Reviewed by Laura Marriott
Us is David Nicholls’ fourth novel and the follow up to 2009’s surprise hit One Day. Nicholls is an award winning author and screenwriter whose earlier books have been turned into successful and much loved movies, bringing his characters and take on love to a new audience.
Us is a portrait of a couple who are in danger of falling apart. It is, as his other novels are, an investigation into love; into what happens to a couple when they marry, have children and spend twenty years investing in each other, and then find that perhaps it hasn’t been enough to keep them together. However it is also a father and son love story. Many of the most poignant sections of the book come from this tangled parent – child relationship.
The novel begins with middle-aged industrial biochemist Douglas Petersen being woken in the middle of the night, to be told by his artistic and popular wife Connie that she might be leaving him. This comes as more than a little shock to Douglas:
‘I was looking forward to us growing old together. Me and you, growing old and dying together.’
‘Douglas, who in their right mind would look forward to that?’.
Despite this, they carry on with their plans to go on one final family holiday before their only son Albie leaves for college. It will be a recreation of the nineteenth-century grand tour of the cultural hotspots in Europe, designed to introduce Albie to the finer things in life. It also becomes, in Douglas’s mind, his one last chance of saving his ailing marriage, as he hopes he and his wife will rediscover themselves together, not separately, on the trip of a lifetime.
With the fear that all he loves and knows will soon be leaving him, the scene is set for a tense, often humorous, tour through Europe on which the reader is given a front row seat.
Showing his feelings and communicating them to those he cares for is not an easy task for Douglas, who seems much more reserved and conservative than his spontaneous, easy going wife. From the beginning it is their differences that both attract and separate them from each other. Douglas is always slightly out of step, both on their holiday and in his own family, never quite understanding or reading from the same script as those around him. Intellectually superior and often dispassionate he is an odd fit for the emotional race against time that the grand tour presents him with.
This is a gentle study of the way a marriage copes and evolves with the stresses and strains of life placed on it. Although love can ambush you one night at a dinner party is it enough alone to sustain you? Whilst Connie (experimental, liberal) who works in an art gallery, is able to let go and immerse herself in their travels, reminiscing about her youth, Douglas finds himself preoccupied with finances and guidebooks, trying to encourage enjoyment so much that he cannot find any. He is as serious minded as she is free and easy.
Douglas is undoubtedly flawed, most specifically in his role as a father. He finds himself utterly baffled by his teenage son. Finding early on that he and his son were grossly different Douglas chose to stand back, eschewing the challenging task of bonding. Over the years there has been a developing sense of separation, anger almost, between the two. The grand tour begins with Douglas trying to rescue his marriage and ends with him also trying to salvage some form of relationship with seventeen year old Albie.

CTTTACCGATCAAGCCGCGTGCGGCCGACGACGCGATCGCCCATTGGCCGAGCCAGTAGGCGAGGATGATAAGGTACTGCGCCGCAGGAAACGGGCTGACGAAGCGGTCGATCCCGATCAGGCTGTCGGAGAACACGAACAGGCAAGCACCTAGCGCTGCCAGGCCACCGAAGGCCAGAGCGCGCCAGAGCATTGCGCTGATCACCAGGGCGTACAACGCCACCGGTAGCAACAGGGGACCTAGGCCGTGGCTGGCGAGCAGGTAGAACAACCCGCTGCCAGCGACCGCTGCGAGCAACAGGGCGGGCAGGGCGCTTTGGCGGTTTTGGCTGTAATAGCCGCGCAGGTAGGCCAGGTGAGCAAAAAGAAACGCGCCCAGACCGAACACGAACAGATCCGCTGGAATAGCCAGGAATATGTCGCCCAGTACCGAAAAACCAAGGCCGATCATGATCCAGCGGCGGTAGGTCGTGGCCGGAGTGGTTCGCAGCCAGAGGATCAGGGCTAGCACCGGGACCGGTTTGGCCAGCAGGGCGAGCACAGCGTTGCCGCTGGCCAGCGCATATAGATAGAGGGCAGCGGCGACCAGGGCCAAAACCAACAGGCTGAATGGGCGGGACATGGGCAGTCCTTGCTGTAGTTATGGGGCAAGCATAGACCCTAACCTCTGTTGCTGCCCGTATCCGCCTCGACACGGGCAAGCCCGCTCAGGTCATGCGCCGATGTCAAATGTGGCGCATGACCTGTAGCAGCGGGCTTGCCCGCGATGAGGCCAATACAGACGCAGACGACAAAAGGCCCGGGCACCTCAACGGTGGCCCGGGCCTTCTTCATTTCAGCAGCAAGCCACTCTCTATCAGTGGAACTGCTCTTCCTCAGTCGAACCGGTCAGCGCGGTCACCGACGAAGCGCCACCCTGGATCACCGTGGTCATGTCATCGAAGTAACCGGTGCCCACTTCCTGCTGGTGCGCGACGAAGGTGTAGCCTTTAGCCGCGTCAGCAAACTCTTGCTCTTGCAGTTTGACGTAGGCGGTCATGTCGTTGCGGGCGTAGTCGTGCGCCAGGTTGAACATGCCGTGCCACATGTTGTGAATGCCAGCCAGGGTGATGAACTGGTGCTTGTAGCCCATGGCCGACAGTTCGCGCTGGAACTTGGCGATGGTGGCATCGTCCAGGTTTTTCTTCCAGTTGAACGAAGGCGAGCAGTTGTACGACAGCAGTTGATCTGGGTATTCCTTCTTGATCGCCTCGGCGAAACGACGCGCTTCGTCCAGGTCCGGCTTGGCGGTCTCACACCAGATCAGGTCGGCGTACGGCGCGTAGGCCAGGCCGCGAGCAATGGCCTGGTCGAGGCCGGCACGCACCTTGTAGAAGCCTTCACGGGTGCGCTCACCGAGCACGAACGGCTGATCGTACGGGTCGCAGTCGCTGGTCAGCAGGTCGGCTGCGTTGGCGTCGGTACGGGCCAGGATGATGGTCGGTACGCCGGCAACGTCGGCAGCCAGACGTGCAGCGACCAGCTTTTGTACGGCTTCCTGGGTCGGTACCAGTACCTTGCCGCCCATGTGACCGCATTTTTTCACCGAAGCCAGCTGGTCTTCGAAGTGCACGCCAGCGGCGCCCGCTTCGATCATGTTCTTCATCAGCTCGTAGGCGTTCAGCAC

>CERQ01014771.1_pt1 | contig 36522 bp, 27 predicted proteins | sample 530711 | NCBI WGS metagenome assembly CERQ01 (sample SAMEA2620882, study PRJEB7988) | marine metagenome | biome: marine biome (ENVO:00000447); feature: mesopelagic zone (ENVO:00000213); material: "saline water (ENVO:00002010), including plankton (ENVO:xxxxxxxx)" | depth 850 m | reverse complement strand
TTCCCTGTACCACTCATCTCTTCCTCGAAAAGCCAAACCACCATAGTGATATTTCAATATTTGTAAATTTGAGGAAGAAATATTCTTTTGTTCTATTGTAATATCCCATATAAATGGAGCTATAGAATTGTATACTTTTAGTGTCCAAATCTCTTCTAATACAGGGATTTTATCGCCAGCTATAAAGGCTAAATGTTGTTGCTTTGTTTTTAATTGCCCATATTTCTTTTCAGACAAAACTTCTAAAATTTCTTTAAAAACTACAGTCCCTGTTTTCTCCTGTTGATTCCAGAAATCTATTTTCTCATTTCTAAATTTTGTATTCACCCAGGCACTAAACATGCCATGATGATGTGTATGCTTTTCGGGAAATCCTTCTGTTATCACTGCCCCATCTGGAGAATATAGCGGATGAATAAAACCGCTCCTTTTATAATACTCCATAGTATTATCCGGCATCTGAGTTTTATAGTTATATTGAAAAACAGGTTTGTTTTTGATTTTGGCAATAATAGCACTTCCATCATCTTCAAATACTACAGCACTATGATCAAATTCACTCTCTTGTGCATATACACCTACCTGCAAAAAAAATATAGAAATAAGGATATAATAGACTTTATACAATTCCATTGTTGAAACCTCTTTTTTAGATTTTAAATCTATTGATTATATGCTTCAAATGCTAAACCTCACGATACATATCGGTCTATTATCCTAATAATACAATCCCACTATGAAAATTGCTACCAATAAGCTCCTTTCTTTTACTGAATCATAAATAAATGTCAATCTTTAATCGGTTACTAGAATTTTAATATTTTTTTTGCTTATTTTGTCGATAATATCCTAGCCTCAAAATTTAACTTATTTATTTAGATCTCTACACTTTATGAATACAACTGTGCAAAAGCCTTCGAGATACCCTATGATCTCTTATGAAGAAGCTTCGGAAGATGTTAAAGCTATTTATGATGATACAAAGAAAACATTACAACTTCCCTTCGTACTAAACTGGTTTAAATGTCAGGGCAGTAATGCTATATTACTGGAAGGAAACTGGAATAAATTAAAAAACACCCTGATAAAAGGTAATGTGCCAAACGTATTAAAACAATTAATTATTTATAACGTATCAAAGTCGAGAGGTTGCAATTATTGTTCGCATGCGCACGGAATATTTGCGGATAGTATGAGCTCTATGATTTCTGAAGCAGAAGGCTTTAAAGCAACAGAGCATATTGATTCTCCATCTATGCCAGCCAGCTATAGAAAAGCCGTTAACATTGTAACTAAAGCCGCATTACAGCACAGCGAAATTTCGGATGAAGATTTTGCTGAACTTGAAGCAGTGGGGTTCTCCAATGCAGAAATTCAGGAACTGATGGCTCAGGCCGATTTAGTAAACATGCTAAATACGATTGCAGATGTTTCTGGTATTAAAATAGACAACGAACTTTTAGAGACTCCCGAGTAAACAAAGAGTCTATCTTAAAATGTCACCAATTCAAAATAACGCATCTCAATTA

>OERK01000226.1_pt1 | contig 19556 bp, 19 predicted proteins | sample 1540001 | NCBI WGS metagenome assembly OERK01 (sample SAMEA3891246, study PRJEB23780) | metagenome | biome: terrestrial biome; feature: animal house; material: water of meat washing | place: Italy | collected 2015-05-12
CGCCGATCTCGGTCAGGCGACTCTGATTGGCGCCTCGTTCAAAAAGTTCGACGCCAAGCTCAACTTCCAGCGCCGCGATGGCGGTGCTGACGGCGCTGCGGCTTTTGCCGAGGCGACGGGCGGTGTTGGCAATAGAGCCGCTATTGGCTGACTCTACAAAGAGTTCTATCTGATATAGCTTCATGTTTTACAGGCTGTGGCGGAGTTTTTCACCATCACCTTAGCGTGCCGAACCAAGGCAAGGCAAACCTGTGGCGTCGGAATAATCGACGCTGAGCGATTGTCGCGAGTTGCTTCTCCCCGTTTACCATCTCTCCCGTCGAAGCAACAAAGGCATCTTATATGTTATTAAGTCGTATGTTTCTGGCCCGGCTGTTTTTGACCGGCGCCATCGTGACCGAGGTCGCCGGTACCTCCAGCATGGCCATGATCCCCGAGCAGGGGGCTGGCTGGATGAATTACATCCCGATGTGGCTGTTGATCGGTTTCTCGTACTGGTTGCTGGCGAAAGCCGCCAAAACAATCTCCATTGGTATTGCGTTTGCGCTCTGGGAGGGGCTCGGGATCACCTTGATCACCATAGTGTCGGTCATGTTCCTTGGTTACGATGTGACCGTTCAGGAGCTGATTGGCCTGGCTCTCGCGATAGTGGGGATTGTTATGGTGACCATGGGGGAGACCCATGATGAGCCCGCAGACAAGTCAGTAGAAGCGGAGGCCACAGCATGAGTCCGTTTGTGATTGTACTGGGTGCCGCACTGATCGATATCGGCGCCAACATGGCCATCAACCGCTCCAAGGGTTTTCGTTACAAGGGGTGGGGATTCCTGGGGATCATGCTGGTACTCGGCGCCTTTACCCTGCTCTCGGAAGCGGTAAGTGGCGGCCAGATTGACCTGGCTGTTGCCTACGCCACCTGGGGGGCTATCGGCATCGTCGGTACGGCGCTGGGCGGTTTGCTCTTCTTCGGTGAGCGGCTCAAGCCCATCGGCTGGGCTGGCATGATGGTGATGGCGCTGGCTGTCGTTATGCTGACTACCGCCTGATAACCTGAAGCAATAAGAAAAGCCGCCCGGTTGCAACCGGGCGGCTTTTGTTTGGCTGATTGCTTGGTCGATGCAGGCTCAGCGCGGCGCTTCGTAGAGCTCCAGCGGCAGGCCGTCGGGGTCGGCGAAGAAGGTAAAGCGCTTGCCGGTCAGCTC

Douglas acts as the novel’s only narrator, putting him in a privileged position, allowing us to see the workings of his mind when he is unable to express his love and aspirations. He is a particularly stiff and repressed narrator. This also means that the reader only gets to see his frankly more interesting wife through his eyes. However this allows Douglas to grow in the reader’s sympathy and esteem, as by understanding the ambitions behind his actions one can better relate to, if not take to him. The narrative links the past and present excellently, bringing out the highs and the lows from the couple’s joint past, to illustrate how they have become, as individuals and as a couple, which they now are.
It is refreshing to find a novel that deals with characters entering early middle age rather than still in the first flush of youthful love. It would be a disservice to Nicholls to describe him as a rom–com writer; he has shown his versatility and willingness to touch on the darker side of things in previous works and there is never a guarantee of a traditional happy ending. With Nicholls you also get a touch of realism and satisfaction from the journey his characters take and their respective endings.
Whether it is a couple in crisis or a man in crisis is not quite clear from the beginning of this novel: Douglas is forced in many ways to question the role he has played in the family of three over the past twenty years or so. Missed connections and continued confusion on the journey parallel those in their strained family. It is a grand tour through central Europe that takes in the evolution of a marriage, of a family. Us is skilfully written, the characters drawn with sensitivity and a warm heart that make this an enjoyable read.
Laura Marriott is a historian, theatre critic, writer and poet.
David Nicholls, Us, (Hodder & Stoughton: London, 2014). 978-0340896990, 417pp., paperback.
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